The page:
Looking for Bartolo Colon

By Leigh Walzer

Bartolo Colon is a baseball pitcher; he is the second oldest active major leaguer.  Ten years ago he won the coveted Cy Young award. Probably no investment firm has asked Colon for an endorsement but maybe they should. More on this shortly.


A reader in Detroit who registered but has not yet logged into www.Fundattribution.com  writes: “We find little use for back tested or algorithmic results [and prefer an] index-based philosophy for clients.” 

Index funds offer a great approach for anyone who lacks the time or inclination to do their homework. We expect they will continue to gain share and pressure the fees of active managers.

Trapezoid does not advocate algorithmic strategies, as the term is commonly used. Nor do we oppose them. Rather, we rigorously test portfolio managers for skill. Our “null hypothesis” is that a low-cost passive strategy is best. We look for managers which demonstrate their worth, based on skill demonstrated over a sufficient period of time. Specifically, Honor Roll fund classes must have a 60% chance of justifying their expenses. Less than 10% of the fund universe satisfies this test.  Trapezoid does rate some quantitative funds, and we wrote in the November edition of Mutual Fund Observer about some of the challenges of evaluating them.

We do rely on quantitative methods, including back testing, to validate our tests and hone our understanding of how historic skill translates into future success.


A wealth manager (and demo client) from Denver asks our view of his favorite funds, Vulcan Value Partners (VVPLX). Vulcan was incepted December 2009.Prior to founding Vulcan, the manager, C.T. Fitzpatrick, worked for many years at Southeastern under famed value investor O. Mason Hawkins.  Currently it is closed to new investors.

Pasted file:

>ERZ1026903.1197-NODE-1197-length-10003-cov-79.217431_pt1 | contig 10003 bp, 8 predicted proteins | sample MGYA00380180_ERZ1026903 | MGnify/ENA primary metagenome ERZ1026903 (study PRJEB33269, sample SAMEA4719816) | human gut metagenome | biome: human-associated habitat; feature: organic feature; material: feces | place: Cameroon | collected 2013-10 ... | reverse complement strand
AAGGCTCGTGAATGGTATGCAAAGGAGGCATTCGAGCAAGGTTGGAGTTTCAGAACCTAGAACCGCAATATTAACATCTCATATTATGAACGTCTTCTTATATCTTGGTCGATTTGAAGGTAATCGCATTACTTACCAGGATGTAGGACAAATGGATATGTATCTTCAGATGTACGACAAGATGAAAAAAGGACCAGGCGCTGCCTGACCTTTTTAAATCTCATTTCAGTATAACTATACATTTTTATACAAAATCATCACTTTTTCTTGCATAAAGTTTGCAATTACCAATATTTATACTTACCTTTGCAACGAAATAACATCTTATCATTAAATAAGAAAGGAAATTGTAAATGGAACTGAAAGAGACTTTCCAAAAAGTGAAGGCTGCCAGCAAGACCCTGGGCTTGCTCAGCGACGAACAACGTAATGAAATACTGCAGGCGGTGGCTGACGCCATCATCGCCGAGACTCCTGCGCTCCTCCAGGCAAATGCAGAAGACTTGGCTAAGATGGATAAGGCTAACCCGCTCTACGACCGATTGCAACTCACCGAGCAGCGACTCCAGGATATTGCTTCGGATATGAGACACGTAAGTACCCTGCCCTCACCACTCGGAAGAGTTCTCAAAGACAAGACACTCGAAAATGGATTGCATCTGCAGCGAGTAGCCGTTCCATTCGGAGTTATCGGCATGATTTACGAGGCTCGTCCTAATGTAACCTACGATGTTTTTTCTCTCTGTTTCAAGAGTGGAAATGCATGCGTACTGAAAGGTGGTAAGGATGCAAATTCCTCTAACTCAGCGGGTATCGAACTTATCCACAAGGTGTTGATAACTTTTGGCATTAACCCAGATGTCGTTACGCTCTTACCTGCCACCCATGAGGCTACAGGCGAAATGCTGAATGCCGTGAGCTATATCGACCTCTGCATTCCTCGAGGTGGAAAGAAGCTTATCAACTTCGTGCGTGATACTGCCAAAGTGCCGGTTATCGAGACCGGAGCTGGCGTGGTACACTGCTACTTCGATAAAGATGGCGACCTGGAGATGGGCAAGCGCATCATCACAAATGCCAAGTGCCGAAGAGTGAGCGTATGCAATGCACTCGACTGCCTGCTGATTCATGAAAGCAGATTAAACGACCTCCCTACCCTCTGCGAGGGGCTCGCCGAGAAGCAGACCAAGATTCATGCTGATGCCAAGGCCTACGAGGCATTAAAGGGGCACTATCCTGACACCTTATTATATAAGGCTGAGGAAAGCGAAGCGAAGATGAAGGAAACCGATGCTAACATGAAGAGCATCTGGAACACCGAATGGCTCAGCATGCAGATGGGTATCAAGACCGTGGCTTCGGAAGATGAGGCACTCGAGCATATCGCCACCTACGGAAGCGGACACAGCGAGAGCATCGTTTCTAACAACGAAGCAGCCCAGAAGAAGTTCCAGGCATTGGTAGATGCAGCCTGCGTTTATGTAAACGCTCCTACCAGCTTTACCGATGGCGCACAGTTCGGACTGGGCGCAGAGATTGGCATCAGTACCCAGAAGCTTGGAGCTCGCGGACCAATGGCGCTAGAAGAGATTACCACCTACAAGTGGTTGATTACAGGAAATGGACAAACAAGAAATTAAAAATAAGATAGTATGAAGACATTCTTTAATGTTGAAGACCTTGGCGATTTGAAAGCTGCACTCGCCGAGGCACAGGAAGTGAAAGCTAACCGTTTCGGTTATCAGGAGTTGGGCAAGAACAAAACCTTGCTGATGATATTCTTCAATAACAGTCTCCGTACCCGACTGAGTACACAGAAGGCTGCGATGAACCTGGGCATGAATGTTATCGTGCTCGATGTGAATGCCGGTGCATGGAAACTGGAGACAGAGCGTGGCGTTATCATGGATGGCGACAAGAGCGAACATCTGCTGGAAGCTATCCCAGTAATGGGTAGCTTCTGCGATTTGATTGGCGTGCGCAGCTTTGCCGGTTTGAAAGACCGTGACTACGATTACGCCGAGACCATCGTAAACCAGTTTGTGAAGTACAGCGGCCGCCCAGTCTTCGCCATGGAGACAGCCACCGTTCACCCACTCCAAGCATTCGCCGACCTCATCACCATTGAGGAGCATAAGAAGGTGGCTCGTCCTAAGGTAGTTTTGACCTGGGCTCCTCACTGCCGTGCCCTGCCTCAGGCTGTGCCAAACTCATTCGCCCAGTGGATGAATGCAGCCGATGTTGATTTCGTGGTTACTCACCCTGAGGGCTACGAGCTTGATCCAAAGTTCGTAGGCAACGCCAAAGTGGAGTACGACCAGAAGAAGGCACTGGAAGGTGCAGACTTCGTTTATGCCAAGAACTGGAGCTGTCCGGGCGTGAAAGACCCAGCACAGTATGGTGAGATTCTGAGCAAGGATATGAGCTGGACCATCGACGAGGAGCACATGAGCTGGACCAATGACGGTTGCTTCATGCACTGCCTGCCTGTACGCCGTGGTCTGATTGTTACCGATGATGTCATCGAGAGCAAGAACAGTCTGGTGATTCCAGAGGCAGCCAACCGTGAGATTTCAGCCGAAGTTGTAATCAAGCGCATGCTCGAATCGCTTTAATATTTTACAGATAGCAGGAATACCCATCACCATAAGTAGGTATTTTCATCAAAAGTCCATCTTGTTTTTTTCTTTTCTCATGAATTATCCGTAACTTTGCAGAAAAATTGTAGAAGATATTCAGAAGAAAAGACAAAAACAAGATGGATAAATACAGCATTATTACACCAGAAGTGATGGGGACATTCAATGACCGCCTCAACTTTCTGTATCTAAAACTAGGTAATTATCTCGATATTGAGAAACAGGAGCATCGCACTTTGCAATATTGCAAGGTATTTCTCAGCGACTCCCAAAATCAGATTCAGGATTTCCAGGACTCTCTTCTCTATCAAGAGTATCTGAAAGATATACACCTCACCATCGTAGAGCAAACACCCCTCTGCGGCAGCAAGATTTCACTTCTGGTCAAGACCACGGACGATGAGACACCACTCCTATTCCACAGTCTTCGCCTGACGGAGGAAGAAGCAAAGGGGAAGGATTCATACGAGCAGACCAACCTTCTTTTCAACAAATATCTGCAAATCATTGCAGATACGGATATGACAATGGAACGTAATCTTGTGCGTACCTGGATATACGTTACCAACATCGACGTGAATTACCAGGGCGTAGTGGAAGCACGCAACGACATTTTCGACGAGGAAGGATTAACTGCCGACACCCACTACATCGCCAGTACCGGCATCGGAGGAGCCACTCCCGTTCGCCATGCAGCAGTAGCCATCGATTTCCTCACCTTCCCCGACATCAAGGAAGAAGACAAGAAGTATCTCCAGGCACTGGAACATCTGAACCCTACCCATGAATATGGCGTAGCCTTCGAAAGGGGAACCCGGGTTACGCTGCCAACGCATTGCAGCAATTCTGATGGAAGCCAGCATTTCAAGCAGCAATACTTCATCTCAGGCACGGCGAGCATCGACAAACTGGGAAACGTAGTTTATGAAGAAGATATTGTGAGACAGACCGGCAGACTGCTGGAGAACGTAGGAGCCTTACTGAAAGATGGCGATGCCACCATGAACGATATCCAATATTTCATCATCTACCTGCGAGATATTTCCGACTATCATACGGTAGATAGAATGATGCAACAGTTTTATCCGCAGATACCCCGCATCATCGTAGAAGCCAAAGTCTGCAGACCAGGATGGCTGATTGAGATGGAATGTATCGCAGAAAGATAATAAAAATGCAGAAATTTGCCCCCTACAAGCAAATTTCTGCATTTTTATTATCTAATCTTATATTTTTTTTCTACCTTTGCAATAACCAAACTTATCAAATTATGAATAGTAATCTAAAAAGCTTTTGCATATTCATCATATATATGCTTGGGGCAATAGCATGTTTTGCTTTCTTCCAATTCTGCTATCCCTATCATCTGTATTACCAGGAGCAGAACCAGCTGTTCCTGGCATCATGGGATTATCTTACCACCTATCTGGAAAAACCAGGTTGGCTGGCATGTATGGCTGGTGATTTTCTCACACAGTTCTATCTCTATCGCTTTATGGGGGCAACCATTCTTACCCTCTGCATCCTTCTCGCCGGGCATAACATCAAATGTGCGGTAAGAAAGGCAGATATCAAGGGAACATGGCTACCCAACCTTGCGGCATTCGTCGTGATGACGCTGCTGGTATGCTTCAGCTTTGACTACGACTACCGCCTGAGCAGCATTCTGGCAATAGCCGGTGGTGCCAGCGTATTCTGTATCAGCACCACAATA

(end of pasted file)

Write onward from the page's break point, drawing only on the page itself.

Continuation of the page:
Should investors abandon all their confidence when a good manager retires and passes the baton? Should investors give the fund a mulligan when a poor performer is replaced? Probably not.

VVPLX has performed very well in its 6 years of history. By our measure, investors accumulated an extra 20% compared to index funds based on the managers’ stock selection skill alone. We mentioned it favorably in the October edition of MFO.

Vulcan’s expense structure is 1.08%, roughly 90bps higher than an investor would require to hold a comparable ETF. Think of that as the expense premium to hire an active manager. Based on data through October, we assigned VVPLX a 55% probability of justifying its active expense premium. (This is down from 68% based on our prior evaluation using data through July 2015 and places them outside the Honor Roll.)

The wealth manager questioned why we classify VVPLX as large blend?  Vulcan describes itself as a value manager and the portfolio is heavily weighted toward financial services.

VVPLX is classified as large blend because, over its history, it has behaved slightly more like the large blend aggregate than large value. We base this on comparisons to indices and active funds. One of our upcoming features identifies the peer funds, both active and passive, which most closely resemble a given fund. For a majority of our funds, we supplement this approach by looking at historic holdings. We currently consider factors like the distribution of forward P/E ratios over time. Our categorization and taxonomy do not always conform to services like Morningstar and Lipper, but we do consider them as a starting point, along with the manager’s stated objective.  We frequently change classifications and welcome all input. While categories may be useful in screening for managers, we emphasize that the classifications have no impact on skill ratings, since we rely 100% on objective criteria such as passive indices.

The client noted we identified a few managers following similar strategies to VVPLX who were assigned higher probabilities. How is this possible considering VVPLX trounced them over its six-year history?

Broadly speaking, there are three reasons:

  • Some of the active managers who beat out VVPLX had slightly lower expenses
  • While VVPLX did very well since 2010, some other funds have proven themselves over much longer periods. We have more data to satisfy ourselves (and our algorithms) that the manager was skillful and not just lucky.